Detection, documentation, and spatial analysis of resistance in Colorado potato beetle using bioassay and GIS technology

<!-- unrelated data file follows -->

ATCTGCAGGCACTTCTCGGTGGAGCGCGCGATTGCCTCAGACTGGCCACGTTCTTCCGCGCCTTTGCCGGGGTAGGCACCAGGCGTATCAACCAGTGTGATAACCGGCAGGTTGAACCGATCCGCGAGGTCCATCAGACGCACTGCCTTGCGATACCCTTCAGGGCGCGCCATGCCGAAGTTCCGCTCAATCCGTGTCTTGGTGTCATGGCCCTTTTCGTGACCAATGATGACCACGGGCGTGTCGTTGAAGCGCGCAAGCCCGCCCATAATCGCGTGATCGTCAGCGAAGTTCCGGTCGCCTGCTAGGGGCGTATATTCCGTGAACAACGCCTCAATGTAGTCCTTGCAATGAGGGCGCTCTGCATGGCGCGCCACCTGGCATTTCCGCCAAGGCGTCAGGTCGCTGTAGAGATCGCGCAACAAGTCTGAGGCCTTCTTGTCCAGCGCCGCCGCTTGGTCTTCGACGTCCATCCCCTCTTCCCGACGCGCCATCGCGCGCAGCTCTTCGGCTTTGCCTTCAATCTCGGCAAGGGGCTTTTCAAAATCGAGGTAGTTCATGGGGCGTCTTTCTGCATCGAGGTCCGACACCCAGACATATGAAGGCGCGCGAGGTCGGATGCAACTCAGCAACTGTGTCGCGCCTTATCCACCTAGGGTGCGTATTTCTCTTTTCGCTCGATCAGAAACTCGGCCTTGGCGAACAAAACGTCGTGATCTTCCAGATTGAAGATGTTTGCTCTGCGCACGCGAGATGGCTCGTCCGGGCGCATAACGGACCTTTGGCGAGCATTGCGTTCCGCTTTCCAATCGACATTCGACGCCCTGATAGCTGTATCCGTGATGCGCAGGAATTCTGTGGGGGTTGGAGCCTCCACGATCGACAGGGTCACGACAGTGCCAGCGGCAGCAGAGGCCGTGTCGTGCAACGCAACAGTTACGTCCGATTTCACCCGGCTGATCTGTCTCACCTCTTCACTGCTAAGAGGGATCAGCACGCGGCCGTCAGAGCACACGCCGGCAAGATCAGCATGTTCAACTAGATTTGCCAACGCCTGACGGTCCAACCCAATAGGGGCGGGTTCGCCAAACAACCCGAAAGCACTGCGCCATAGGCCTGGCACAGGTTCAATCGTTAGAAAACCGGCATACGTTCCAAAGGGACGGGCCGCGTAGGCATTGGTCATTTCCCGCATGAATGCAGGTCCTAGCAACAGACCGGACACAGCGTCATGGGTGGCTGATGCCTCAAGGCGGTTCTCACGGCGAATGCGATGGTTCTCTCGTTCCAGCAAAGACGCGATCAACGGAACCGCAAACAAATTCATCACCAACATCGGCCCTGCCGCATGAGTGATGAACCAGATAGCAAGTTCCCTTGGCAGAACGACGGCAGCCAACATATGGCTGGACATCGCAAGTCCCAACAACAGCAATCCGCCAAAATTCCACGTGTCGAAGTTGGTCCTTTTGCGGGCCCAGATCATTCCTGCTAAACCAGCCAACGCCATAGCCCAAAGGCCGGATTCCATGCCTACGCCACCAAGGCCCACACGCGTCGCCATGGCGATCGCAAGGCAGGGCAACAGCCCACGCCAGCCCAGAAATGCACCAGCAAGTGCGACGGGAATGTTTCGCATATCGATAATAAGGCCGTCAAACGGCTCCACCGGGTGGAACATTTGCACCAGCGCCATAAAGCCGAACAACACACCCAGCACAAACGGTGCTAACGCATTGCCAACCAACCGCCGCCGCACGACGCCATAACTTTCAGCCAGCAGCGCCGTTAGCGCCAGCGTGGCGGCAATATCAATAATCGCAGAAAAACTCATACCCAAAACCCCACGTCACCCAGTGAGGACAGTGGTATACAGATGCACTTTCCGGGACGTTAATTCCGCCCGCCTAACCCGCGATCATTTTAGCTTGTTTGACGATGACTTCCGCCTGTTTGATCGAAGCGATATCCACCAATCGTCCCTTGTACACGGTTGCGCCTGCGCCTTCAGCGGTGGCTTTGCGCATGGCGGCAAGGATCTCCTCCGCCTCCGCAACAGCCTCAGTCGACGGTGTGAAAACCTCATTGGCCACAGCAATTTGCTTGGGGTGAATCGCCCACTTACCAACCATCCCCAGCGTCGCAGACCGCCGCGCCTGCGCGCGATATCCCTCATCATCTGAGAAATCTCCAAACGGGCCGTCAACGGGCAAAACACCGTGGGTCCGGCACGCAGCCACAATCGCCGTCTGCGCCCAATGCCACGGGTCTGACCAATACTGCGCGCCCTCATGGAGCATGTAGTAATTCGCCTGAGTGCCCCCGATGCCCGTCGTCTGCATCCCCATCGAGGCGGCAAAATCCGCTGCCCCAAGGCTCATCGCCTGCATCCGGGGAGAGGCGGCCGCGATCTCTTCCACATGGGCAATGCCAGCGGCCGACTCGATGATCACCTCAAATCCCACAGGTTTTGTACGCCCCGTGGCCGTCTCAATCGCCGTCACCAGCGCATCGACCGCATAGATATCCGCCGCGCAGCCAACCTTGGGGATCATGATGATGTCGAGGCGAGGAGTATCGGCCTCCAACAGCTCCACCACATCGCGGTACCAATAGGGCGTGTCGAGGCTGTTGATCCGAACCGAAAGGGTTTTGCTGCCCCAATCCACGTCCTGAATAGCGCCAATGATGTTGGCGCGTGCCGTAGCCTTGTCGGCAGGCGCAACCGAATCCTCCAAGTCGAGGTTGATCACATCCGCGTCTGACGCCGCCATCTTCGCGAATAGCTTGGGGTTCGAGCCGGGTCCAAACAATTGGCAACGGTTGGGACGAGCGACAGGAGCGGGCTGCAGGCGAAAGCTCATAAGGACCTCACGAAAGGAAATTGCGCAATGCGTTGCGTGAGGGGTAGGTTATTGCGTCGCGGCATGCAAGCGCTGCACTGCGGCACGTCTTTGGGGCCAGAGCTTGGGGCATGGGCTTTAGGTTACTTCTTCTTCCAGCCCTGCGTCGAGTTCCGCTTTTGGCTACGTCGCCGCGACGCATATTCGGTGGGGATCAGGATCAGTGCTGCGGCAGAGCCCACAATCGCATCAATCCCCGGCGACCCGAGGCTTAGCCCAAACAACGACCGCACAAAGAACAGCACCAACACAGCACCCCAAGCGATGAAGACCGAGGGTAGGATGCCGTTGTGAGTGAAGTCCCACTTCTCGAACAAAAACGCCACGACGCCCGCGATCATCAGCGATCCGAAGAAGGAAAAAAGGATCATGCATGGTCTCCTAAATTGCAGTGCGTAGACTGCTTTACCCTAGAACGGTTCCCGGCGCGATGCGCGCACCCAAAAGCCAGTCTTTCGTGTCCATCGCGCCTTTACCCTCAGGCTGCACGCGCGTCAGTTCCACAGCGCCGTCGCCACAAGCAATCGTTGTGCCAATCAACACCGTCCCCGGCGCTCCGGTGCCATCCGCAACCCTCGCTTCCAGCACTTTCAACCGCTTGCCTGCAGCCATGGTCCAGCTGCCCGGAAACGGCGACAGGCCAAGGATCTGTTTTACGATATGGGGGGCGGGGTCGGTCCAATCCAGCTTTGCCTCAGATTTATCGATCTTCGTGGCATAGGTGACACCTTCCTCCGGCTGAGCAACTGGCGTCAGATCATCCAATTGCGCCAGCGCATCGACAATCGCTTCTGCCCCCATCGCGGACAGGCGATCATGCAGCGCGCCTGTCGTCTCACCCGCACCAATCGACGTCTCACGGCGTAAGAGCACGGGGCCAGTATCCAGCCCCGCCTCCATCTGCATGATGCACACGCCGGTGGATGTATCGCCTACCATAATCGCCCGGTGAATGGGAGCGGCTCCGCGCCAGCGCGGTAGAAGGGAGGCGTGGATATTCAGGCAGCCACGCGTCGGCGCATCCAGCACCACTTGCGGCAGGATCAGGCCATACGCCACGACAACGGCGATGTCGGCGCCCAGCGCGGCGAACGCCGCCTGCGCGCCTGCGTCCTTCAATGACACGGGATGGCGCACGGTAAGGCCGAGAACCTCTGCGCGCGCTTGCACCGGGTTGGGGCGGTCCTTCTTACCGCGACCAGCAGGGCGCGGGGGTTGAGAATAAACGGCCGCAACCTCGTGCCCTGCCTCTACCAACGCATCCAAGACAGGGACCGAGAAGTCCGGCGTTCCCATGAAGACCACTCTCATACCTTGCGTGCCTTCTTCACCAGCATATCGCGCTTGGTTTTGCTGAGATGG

This thesis is an investigation of the detection, documentation, and spatial analysis of insecticide resistance in southern Ontario Colorado potato beetle populations from 1995 to 1998. Three types of bioassay were evaluated: leaf-dip and diet-incorporated feeding bioassays, and a treated filter-paper contact bioassay. Feeding bioassay methods test insecticides that demonstrate toxicity through ingestion but are more time-consuming and complicated than the filter-paper method. The diet-incorporated method was the most practical feeding bioassay for large-scale surveys. Only the leaf-dip method worked with 'Bacillus thuringiensis'. Resistance was seen in all locations to cypermethrin, azinphos-methyl, endosulfan, and oxamyl. No resistance was found to imidacloprid and lambda-cyhalothrin. Baseline susceptibility was determined for fipronil, pyrrole-3-carbonitrile and spinosyn A, D. Quick bioassay methods only provide estimations of actual tolerance levels, but are practical for screening many populations. Introduction of GIS technology into resistance monitoring programmes provides ease of data management, presentation and dissemination.